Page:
Discontinuation rates similar between HAART regimens

By Brian Boyle, MD for

Highly active antiretroviral therapy (HAART) can be very effective in suppressing HIV but it also can be very difficult to take and tolerate.

Thus, while studies indicate that some HAART regimens may have high rates of virologic success at the end of one year, other studies indicate that up to 25% of patients discontinue their initial HAART regimen within one year of starting it.

A recent study published in AIDS evaluated HAART discontinuation rates among patients who started HAART using either a protease inhibitor (PI)- or non-nucleoside reverse transcriptase inhibitor (NNRTI)-based HAART regimen. The investigators utilized the Italian cohort of Antiretroviral-Naïve Patients database beginning in March 1997 and continuing until May 2000. This study included 2002 patients who began antiretroviral therapy with a 3 drug HAART regimen and had at least one follow-up visit. The primary endpoint was the date of discontinuation of the initial HAART regimen or any component of it.

The large majority of patients involved in the study began HAART using a PI-based regimen, with 85.4% starting HAART with a PI versus 14.6% with an NNRTI. The median duration of follow-up was 9.7 months with 70% of the patients being men and the majority having intravenous drug use as their HIV risk factor. The median baseline CD4+ T cell count and viral load were 290 cells/mm3 and 4.7 log10 copies/mL for those patients starting a PI-based regimen versus 428 cells/mm3 and 4.4 log10 copies/mL in patients starting with an NNRTI.

Eight hundred and fifty-seven (42.8%) of all patients discontinued their HAART regimen within the study period. Of the 1709 patients that started therapy with a PI, 777 (45.5%) discontinued therapy, while of the 293 patients that started with an NNRTI, 80 (27.3%) discontinued therapy. No significant difference was found between PI- and NNRTI-based HAART regarding time to discontinue therapy. The primary reasons given by the patients for discontinuing therapy were regimen toxicity (42.7%), virologic failure (28.5%) and nonadherence (23%). No significant difference was found between the patients on a PI or an NNRTI regarding the reason for discontinuation, but patients on an NNRTI-based regimen tended to have fewer discontinuations due to virologic failure. Other significant predictors of discontinuation included female sex and higher baseline viral load.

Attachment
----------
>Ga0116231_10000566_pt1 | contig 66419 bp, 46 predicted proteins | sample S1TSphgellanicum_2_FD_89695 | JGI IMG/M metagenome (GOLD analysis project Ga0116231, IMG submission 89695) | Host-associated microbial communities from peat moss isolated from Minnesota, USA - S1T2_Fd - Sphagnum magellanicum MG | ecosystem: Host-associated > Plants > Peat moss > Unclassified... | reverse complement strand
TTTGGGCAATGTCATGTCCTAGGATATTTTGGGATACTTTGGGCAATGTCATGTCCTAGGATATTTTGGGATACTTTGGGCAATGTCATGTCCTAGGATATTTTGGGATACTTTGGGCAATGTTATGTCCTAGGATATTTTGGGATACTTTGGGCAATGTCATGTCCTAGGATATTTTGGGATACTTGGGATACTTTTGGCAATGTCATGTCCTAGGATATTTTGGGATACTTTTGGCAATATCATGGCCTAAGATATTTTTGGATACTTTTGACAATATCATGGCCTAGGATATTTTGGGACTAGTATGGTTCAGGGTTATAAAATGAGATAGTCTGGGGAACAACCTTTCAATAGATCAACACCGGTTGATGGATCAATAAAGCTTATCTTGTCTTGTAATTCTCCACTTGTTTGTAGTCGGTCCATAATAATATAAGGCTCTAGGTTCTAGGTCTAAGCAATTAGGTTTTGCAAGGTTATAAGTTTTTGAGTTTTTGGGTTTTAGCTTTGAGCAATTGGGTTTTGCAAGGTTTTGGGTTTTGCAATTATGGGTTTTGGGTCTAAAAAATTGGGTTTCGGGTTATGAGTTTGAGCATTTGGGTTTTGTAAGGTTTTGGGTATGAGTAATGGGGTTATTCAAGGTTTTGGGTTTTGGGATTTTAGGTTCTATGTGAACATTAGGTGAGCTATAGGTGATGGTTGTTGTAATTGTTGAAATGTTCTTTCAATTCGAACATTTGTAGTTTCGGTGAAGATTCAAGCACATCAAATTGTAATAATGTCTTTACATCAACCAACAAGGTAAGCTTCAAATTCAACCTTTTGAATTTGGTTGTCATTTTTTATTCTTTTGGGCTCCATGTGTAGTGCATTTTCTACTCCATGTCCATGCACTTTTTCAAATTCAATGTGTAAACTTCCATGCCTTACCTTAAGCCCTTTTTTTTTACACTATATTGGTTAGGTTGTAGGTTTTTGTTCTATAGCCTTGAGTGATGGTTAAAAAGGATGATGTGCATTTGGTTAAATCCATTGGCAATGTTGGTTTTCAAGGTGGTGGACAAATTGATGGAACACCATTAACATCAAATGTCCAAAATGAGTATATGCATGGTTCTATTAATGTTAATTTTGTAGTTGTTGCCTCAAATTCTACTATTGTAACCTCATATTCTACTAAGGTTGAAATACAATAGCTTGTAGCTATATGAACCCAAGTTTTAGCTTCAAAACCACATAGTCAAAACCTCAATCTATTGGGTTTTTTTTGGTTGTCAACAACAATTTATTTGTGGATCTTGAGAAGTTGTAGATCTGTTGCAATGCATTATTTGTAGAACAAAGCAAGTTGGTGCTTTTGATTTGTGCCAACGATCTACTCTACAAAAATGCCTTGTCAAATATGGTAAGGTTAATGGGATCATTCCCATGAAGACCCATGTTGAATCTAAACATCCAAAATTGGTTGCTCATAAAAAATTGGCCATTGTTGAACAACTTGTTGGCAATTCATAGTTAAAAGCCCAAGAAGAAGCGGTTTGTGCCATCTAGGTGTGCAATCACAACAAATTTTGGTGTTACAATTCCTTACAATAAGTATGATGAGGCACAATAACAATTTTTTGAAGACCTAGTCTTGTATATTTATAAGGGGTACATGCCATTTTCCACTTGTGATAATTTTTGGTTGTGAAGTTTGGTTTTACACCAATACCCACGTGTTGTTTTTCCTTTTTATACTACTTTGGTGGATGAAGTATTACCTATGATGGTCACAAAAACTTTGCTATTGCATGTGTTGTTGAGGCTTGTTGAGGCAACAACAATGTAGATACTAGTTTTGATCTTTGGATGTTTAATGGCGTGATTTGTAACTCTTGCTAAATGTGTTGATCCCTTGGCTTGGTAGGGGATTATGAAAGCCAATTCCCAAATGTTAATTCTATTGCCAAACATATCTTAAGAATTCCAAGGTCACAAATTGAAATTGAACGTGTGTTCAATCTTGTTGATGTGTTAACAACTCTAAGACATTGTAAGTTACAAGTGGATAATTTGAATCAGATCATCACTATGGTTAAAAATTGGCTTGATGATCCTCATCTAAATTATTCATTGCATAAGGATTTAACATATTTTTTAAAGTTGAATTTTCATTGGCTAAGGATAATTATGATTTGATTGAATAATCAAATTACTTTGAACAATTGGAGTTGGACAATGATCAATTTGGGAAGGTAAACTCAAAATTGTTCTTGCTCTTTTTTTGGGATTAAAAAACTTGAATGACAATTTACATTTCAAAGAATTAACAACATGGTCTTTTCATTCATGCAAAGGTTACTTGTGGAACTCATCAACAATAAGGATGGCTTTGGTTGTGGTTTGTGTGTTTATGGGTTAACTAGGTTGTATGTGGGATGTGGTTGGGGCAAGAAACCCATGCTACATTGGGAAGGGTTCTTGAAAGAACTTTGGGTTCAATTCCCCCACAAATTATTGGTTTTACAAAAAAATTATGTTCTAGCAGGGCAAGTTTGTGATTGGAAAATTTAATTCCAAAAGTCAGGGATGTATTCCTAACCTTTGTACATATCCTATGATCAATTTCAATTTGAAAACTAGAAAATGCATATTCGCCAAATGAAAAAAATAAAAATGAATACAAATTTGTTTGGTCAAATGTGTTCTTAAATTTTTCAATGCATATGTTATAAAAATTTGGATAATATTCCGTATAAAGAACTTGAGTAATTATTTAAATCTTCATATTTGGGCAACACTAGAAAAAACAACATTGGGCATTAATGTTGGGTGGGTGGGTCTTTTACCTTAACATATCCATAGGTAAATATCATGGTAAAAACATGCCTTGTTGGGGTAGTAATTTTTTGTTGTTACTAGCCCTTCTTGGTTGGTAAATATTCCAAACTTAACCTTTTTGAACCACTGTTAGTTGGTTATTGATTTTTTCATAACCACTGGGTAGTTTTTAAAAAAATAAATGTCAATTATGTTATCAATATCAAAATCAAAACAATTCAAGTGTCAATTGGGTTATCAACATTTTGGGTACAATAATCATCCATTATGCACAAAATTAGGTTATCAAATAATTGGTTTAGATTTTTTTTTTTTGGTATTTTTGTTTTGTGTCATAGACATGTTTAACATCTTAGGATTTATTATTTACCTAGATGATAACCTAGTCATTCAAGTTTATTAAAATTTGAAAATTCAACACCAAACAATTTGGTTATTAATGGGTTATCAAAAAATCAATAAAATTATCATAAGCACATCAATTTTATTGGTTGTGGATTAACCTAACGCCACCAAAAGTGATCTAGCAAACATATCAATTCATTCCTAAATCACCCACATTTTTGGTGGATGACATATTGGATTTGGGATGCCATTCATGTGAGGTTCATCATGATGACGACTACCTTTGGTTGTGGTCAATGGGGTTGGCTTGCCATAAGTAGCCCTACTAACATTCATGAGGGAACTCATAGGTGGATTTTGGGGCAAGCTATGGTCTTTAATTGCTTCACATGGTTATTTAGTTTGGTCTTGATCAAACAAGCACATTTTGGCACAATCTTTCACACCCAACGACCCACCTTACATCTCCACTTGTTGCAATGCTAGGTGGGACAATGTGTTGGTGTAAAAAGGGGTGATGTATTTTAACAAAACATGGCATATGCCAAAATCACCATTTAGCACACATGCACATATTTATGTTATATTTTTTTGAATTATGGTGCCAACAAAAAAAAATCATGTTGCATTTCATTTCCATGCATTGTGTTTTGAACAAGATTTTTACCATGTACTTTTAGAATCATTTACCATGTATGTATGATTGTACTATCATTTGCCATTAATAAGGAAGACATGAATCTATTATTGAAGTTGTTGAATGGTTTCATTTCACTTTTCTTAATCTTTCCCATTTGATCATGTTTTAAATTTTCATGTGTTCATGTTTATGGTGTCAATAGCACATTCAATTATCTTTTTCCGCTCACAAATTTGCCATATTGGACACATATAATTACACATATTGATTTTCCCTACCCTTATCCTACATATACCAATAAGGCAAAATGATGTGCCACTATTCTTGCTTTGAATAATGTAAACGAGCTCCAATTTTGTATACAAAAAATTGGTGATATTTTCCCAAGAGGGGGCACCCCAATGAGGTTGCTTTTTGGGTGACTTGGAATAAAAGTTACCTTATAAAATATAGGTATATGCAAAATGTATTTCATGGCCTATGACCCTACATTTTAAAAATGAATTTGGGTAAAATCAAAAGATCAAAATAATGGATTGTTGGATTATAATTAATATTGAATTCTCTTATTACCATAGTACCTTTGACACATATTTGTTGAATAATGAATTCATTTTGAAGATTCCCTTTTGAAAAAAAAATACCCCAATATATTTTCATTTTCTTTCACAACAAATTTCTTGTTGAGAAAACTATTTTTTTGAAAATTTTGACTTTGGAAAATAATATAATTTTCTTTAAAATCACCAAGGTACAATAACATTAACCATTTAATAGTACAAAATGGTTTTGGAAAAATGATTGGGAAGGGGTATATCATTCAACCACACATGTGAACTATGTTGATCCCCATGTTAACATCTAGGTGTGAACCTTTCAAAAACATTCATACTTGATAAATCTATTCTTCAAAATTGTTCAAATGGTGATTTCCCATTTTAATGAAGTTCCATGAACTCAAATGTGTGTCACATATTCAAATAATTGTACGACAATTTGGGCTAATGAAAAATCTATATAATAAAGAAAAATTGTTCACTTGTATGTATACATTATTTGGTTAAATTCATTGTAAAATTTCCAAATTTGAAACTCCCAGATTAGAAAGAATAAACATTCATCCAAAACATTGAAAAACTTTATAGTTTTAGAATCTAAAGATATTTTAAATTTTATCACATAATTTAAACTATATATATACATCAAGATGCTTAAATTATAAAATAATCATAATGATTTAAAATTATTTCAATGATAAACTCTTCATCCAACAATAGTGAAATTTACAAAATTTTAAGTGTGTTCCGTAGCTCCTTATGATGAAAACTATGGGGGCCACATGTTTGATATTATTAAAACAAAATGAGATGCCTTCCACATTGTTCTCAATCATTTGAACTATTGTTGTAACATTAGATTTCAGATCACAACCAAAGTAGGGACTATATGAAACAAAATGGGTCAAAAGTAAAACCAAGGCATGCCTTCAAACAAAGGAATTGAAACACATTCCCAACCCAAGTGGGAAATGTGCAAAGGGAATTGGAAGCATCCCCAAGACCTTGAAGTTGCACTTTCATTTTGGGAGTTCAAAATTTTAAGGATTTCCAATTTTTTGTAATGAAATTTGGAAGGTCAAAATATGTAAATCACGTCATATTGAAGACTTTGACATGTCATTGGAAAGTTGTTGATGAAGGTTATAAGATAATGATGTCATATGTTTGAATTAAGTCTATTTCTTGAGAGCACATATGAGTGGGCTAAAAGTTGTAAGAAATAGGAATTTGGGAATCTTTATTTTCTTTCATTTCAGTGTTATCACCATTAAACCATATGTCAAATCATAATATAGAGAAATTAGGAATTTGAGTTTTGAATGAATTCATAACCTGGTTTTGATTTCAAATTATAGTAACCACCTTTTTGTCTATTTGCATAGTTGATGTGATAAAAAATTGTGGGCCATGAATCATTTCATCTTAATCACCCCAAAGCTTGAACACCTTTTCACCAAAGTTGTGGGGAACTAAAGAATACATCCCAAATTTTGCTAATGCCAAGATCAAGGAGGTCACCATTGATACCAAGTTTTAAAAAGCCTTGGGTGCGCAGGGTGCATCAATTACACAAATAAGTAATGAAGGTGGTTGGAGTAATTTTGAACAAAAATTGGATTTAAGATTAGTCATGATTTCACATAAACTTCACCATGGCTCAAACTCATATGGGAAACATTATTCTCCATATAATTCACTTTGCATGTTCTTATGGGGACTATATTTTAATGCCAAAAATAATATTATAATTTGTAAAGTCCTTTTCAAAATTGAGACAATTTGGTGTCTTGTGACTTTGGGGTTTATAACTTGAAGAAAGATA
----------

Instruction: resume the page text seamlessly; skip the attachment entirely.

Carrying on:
The authors conclude, “In conclusion, when considering discontinuation for toxicity of non-compliance, no difference was found in the probability of discontinuation by the type of initial regimen. When the reason for discontinuation was failure, individuals undergoing an NNRTI-containing regimen tended to be less likely than those undergoing a PI-containing regimen to discontinue HAART, although the difference was not statistically significant. Additional follow-up will be necessary to confirm the difference and to determine its reasons.”


Although the proportion of patients discontinuing was significantly different between the regimens (45.5% PI, 27.3% NNRTI), the rate of discontinuation was similar. This is due to a difference in the median duration of follow-up for those on PI versus those on NNRTI based regimens (11 months PI and 5.6 months NNRTI).

It should also be noted that the similar discontinuation rates between the regimens occurred despite the fact that the PI cohort were significantly more advanced in their HIV-disease (median baseline CD4 290 cells/mm3 for PI versus 428 cells/mm3 for NNRTI). The majority of patients in this cohort were male with injecting drug use as route of infection.


Dorrucci M et al. Time to discontinuation of the first highly active antiretroviral therapy regimen: a comparison between protease inhibitor- and non-nucleoside reverse transcriptase inhibitor-containing regimens. AIDS. 2001; 15:1733-1736.


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